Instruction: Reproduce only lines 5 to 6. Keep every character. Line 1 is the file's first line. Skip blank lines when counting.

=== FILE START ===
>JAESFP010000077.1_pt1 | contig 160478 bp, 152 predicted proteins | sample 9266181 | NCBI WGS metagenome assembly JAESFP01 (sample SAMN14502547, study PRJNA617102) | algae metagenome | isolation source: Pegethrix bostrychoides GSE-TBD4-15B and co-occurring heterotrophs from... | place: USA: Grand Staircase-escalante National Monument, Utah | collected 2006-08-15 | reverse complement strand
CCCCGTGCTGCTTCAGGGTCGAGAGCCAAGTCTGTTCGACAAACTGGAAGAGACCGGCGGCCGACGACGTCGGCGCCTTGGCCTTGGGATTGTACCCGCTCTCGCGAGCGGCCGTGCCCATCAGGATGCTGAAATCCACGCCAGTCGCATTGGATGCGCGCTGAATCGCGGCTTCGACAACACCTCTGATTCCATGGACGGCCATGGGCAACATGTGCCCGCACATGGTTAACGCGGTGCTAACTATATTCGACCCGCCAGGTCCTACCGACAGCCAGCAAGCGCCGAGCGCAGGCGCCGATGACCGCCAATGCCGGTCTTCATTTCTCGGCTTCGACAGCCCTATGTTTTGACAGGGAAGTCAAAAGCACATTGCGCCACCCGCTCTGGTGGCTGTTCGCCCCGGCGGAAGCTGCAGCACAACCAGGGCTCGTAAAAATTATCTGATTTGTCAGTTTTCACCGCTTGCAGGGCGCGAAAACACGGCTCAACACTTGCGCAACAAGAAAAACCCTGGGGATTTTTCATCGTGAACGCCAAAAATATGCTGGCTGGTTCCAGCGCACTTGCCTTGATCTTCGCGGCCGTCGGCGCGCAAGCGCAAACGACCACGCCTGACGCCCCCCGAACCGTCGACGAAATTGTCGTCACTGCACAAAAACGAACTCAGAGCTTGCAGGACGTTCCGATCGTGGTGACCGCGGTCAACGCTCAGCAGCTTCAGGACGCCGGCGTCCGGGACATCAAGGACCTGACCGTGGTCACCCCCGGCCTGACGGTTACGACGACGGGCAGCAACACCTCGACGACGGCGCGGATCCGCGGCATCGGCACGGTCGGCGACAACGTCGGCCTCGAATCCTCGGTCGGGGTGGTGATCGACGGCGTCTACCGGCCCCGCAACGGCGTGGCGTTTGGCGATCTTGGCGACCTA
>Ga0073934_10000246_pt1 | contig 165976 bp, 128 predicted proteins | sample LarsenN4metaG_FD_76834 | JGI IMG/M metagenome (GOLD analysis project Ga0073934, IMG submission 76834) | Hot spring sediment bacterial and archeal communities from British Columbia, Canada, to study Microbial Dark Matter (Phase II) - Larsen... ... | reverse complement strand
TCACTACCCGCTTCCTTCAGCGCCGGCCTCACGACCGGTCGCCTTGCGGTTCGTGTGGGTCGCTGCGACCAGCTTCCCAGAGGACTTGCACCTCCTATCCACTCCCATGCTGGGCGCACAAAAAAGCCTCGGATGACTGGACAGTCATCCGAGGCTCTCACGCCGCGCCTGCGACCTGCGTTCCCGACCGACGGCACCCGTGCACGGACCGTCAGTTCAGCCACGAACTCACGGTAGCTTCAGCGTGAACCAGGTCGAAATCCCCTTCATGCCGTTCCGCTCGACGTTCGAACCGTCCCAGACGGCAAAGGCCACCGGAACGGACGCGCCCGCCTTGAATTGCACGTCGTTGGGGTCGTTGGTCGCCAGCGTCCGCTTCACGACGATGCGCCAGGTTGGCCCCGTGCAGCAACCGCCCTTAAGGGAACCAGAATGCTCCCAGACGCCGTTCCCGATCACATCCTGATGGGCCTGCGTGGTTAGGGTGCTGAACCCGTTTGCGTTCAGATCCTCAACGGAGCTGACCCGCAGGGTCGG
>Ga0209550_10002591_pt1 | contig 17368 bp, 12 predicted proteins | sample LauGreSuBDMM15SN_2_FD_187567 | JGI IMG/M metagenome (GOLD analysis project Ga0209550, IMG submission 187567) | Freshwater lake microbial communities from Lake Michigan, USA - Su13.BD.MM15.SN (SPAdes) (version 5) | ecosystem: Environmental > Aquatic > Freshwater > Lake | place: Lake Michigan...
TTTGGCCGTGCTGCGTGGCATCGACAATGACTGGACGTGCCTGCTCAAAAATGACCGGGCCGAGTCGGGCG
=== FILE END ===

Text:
>Ga0209550_10002591_pt1 | contig 17368 bp, 12 predicted proteins | sample LauGreSuBDMM15SN_2_FD_187567 | JGI IMG/M metagenome (GOLD analysis project Ga0209550, IMG submission 187567) | Freshwater lake microbial communities from Lake Michigan, USA - Su13.BD.MM15.SN (SPAdes) (version 5) | ecosystem: Environmental > Aquatic > Freshwater > Lake | place: Lake Michigan...
TTTGGCCGTGCTGCGTGGCATCGACAATGACTGGACGTGCCTGCTCAAAAATGACCGGGCCGAGTCGGGCG